Whether you feed your pet a commercial dry or canned diet, a dehydrated premixed diet, commercially-prepared fresh or frozen food, a home-prepared diet, a raw meat-based diet, or something else (it seems like new options are available every day), you probably have concerns about whether you’ve made the right choice for your pet.


There is much conflicting information available to pet owners about the best way to feed a pet, and it’s hard to know which advice to take. Veterinary Nutrition Care can help you to sort through pet food marketing and misinformation to create an objective picture of your pet’s diet and what it does (or doesn’t) provide and compare that to your pet’s own unique needs.

Dogs and cats have absolute requirements for about 40 different essential nutrients. For healthy adult animals, not meeting all of these requirements probably won’t cause a serious problem right away, but if they’re not getting everything they need, they may not be feeling great or doing everything we ask of them as well as they could otherwise. In puppies and kittens, especially those less than six months old, it's different. The demands of their growth mean that a diet that doesn’t provide everything they need can cause serious problems, even if fed for only a short period of time. Pets with medical conditions also have special dietary needs, so it’s important to make sure their diet gives them everything they need to heal, recover, fight disease, and still be themselves.

There are many ways to meet these needs, and there is not one right answer for everyone. Commercial pet diets can do a good job of this, but not all are a good fit for every pet and every pet owner. It’s not so obvious from labeling, but there can be big differences in the amounts of different nutrients provided by similar-looking pet diets. Pet food labeling isn’t really very helpful, because it’s done in such a way that makes it difficult to compare one diet to another directly. Veterinary Nutrition Care can help you to use the information available to your benefit, and learn how to select a diet that really suits your pet’s needs, as well as yours.

While home-prepared (cooked or raw) diets can certainly meet pets’ needs, research has shown that 95% of home-prepared diet recipes available to pet owners online and in pet care books, including those written by veterinarians, have significant nutrient deficiencies- meaning that there isn’t enough of some of those 40 essential nutrients. Pet owners who have made up their own recipes or simply feed pets what they prepare for themselves generally don’t do any better when it comes to meeting dogs’ and cats’ essential nutrient requirements. Unfortunately, rotational feeding of different diet ingredients doesn’t solve this problem, because most of the food items that we typically prepare for ourselves and our pets share the same set nutrient deficiencies (at least compared to the requirements of dogs and cats). In the study mentioned above, the only home-prepared diet recipes that did provide all of the essential nutrients in appropriate amounts were those formulated by a veterinary nutritionist. If you feed your pet a home-prepared diet (and it was not created by a veterinary nutritionist), Veterinary Nutrition Care can help you to check for, and correct, any nutrient deficiencies so that you can be sure you’re providing your pet with everything they need, to do everything they need to do.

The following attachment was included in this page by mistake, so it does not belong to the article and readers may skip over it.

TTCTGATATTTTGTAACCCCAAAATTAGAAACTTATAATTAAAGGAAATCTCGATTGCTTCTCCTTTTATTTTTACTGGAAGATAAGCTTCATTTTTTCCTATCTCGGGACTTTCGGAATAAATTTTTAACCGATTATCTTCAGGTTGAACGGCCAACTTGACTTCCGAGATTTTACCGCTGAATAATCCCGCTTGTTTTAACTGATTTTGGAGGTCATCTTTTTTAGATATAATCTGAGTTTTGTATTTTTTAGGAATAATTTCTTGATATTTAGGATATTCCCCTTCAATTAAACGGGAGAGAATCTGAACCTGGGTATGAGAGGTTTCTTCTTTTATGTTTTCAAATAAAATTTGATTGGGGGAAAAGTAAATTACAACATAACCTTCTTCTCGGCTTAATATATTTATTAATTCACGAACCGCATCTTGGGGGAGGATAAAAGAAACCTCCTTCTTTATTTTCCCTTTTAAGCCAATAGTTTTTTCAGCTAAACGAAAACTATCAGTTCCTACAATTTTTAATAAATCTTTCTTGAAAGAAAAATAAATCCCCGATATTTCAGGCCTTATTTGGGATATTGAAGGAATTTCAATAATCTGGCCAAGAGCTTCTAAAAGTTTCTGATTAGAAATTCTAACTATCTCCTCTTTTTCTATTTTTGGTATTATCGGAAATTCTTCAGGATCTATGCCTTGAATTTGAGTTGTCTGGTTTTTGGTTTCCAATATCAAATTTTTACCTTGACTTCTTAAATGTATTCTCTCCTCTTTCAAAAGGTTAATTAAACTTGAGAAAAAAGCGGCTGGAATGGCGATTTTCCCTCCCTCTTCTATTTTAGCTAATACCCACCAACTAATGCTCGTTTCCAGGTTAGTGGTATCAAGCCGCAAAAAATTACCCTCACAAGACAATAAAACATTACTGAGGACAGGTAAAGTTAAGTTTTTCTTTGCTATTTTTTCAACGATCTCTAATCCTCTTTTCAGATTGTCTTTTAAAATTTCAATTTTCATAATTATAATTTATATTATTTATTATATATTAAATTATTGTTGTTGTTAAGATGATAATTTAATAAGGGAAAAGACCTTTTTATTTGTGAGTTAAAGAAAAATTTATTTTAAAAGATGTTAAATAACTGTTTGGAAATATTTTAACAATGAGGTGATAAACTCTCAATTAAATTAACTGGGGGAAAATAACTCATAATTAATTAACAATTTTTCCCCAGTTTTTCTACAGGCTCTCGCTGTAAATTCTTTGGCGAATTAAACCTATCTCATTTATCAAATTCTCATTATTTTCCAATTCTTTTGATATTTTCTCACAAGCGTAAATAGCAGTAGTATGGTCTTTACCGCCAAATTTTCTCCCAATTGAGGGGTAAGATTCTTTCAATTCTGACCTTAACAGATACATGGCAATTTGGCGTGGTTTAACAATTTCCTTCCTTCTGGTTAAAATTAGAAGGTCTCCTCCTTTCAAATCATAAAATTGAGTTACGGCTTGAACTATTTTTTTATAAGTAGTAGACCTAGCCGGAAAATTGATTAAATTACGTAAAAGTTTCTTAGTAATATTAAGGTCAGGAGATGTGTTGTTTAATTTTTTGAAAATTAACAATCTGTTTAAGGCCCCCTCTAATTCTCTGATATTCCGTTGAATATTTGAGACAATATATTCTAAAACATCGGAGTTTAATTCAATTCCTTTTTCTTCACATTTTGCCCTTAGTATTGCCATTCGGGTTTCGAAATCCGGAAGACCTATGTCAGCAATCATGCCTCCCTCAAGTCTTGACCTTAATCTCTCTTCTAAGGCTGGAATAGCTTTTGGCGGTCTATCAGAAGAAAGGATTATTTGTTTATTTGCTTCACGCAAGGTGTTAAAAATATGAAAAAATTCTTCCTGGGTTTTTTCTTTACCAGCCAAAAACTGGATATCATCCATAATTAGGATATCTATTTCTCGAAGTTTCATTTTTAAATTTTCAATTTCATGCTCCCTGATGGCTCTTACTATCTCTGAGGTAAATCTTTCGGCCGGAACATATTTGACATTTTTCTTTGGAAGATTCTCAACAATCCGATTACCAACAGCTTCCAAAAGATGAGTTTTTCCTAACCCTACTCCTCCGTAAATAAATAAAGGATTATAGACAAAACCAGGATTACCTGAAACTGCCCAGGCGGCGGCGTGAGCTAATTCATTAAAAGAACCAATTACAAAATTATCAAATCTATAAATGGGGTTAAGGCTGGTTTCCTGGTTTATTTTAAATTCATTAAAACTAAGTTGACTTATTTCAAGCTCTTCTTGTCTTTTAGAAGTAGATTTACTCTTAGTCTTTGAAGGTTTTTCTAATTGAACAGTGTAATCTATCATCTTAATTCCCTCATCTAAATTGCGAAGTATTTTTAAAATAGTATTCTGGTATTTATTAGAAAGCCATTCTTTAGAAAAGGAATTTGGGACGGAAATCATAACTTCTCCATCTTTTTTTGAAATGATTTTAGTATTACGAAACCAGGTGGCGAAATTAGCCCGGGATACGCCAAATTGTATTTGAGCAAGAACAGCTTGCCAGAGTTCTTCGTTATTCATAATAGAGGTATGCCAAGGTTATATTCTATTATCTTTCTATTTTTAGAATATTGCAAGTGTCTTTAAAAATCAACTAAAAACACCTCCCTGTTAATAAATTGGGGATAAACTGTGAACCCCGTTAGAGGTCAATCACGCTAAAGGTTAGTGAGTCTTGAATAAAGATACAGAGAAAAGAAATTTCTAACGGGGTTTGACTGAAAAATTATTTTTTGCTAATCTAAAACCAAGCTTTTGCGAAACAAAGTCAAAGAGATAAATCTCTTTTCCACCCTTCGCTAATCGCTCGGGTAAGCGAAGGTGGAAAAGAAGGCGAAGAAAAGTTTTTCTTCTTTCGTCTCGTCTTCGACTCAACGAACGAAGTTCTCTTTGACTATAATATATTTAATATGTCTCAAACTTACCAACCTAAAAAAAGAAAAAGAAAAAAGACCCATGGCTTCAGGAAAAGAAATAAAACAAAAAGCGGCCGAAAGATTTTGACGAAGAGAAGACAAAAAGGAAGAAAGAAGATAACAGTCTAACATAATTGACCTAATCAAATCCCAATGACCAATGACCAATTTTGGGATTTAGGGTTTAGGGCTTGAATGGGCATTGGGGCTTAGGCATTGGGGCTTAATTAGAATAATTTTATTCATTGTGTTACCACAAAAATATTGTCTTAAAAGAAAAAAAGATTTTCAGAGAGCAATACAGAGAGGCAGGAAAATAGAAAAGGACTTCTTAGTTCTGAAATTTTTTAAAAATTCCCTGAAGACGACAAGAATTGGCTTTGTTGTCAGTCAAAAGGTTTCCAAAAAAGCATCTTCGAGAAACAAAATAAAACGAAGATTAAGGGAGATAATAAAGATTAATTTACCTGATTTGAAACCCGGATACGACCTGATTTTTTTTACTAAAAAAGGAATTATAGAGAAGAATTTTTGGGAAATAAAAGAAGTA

Knowing that you're giving your pet exactly what they need is great for peace of mind. Veterinary Nutrition Care can help you get there. 

Pet nutrition is hard...


...but you don't have to figure it out yourself.

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